I once heard someone say, “The person doing the talking is the one doing the learning.” This statement carries even more weight as we seek to dismantle systems of inequity in middle and high school classrooms, since it translates to: “The person doing the talking is the person with the power.”
Who has the power in our classrooms? How do we ensure equity in access to that power? We do it by ensuring equity to air space.
Changing Ourselves as Questioners
One way we can ensure equity to air space is by minimizing the generic questions that we throw around to anyone who will take us up on answering. These generic and nontargeted questions ensure that students who are confident in their answers and who are outspoken are the only ones with the voice. This convenient default mode is dangerous because it subliminally communicates to students that answering questions is about getting the right answer rather than actively learning. It also undermines the best practice of ensuring wait time so that all students can formulate their thinking.
When I operate from this default mode, it also means that some students feel invisible; I can watch students leave my class after a period realizing I only “noticed” about half of them… the dominant voices. I hate those days. Ultimately, questions that are intentional in their design and target are the questions that ensure all voices are honored.
Changing Our Students as Conversationalists
Our classroom is full of students who have inherent conversational tendencies. Some dominate the conversation. Some are active listeners. Some sprinkle in their thoughts here and there. Some are distracted. Being intentional in creating equitable air space benefits all of these types—and more.
In any healthy working environment that is built on quality collaboration, those who are dominant need to build self-monitoring skills to transition from vocal participation to strategic facilitation. The same is true for students who do not like to participate. Students who are shy need a safe space to build the confidence and courage to share their thoughts and ask their questions. When we create a classroom dedicated to equity of verbal space, we model healthy collaborative practices that build sensitivity and awareness of one another.
Before I continue, I want to be clear about the difference between equity and equality in air space. Equality would mean all students are talking the same exact amount. But, far richer yet more difficult to achieve, equity protects all students’ right to be heard. It is not about frequency; it is about presence. This allows for people’s natural conversational styles to be honored but still sends the message that every single person’s voice in the class matters and is worthy of being heard. Here are some ways to do just that.
Setting Up an Equitable Air Space
In the beginning of the year, focus on building connections through community builders and establishing healthy participation norms. Be redundant and explicit with the messages that verbal processing is a necessary part of learning, that all voices matter and deserve to be heard, that mistakes and questions are welcome and honored, that struggle is messy but collaborative and rewarding.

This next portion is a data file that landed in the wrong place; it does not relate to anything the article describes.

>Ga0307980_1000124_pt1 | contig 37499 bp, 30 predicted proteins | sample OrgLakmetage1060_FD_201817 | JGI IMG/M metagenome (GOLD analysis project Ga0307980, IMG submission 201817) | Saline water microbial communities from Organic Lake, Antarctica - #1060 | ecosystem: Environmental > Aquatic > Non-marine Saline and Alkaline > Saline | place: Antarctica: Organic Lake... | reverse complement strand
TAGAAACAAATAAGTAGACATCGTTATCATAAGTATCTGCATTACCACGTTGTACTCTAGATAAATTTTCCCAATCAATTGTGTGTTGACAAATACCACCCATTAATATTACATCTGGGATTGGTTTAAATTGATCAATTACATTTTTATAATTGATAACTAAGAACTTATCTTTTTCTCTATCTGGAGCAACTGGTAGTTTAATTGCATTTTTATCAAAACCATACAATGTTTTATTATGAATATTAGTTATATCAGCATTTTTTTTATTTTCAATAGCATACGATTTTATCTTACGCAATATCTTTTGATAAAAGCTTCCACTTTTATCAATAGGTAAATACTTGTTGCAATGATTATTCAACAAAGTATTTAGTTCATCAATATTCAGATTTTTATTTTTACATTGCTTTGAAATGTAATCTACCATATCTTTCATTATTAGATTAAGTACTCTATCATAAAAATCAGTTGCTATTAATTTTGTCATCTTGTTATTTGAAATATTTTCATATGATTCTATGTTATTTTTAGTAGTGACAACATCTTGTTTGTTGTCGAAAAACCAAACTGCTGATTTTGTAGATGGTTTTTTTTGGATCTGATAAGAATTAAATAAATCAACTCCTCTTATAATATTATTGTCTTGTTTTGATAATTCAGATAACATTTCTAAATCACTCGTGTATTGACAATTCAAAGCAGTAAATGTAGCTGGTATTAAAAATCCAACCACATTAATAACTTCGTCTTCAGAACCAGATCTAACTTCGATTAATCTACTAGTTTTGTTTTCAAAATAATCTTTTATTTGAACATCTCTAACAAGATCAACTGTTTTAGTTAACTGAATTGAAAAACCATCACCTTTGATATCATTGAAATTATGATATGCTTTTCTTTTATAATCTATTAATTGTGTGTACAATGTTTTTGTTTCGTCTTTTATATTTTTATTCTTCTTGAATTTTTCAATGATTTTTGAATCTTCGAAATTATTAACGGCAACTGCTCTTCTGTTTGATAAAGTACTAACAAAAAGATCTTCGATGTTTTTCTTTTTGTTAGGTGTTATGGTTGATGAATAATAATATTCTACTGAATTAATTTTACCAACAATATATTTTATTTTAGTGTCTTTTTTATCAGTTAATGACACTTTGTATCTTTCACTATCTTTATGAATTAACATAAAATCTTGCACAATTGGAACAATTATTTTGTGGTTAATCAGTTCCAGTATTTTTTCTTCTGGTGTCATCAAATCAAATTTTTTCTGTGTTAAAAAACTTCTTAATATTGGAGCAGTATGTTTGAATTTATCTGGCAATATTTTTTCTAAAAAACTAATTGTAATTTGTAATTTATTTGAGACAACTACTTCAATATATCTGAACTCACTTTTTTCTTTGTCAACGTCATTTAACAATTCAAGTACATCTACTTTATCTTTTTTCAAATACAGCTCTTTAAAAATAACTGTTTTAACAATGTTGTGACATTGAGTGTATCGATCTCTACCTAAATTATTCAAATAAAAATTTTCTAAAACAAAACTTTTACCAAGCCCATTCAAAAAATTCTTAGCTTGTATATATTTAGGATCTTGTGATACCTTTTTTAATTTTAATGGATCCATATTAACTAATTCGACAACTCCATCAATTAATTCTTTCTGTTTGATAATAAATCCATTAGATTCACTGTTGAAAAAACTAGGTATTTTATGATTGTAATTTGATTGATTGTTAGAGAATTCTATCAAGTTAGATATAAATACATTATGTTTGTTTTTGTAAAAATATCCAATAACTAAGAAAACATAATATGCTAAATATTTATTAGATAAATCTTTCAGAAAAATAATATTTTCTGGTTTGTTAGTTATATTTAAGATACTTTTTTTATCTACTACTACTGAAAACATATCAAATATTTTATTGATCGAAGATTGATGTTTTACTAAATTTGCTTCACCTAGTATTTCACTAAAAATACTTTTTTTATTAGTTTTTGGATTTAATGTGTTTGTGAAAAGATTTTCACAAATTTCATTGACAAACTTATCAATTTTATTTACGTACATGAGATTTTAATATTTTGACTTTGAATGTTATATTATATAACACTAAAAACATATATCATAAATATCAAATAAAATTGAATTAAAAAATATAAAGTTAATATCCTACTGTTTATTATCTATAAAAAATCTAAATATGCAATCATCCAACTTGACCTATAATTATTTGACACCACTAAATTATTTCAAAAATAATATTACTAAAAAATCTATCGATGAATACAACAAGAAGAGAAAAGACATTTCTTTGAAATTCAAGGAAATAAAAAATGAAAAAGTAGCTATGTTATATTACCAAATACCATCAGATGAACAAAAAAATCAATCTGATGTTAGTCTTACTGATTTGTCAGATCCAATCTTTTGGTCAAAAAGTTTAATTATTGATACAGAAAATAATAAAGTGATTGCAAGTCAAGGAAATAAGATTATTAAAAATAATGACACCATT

Even more important than these messages is the tone that they are delivered in. When participating in class becomes a punitive grade opportunity (“You’ll lose points if you don’t contribute”), a healthy verbal space is undermined. Rather, the invitation should be just that: a warm welcome to truly be here, in this community. Another easy action to build equitable air space is to reduce teacher talk; our classrooms should be dominated by the voices of students and only facilitated by ours.
Another essential way to ensure equity in air space early on is to get to know our students as individuals. I do this through several surveys at the beginning of the year. One of them asks students to tell me about their participation style. For those who self-indicate they are dominant, I conference with them about the importance of developing their listening and leadership skills in conversations. For those who are reserved, I conference with them about the importance of verbal engagement and how I can support them in their growth.
Strategy and Design
It’s not enough to establish the foundation for equity in air space; it must be nurtured intentionally throughout the year. For this, I rely on protocols. Yes, they can come with baggage, but I have come to see through my own experience and through the experience of my students that protocols protect participation.
More often than not, I build in think time. This means students have quiet time to mentally process and/or write in preparation for our discussion. This encourages students who speak too quickly to add depth and complexity to their thoughts, while also giving the reserved students confidence and courage.
I find that a modified think-pair-share protocol is a great extension of this. Students have time to gather their thoughts, then they share with a partner, and then I ask students to share out not what they said, but what their partners said.
It’s important here to point out the difference between a discussion and a share out. Whereas a discussion offers students the chance to spontaneously volley their thoughts among one another, a share out offers more space for students who are reserved to have the chance to offer their voice. Another boost to those students is to give them a heads-up that I will ask them to speak.
Lastly, I always make sure as much as possible that I offer choice and variety. For example, I offer eight to 10 questions that require a variety of thinking strategies but allow students to pick the three that most interest them.
Through intentional design and follow-through, even the shyest of students can feel verbal success. In these classes, everyone speaks. Every voice matters. Everyone has the power.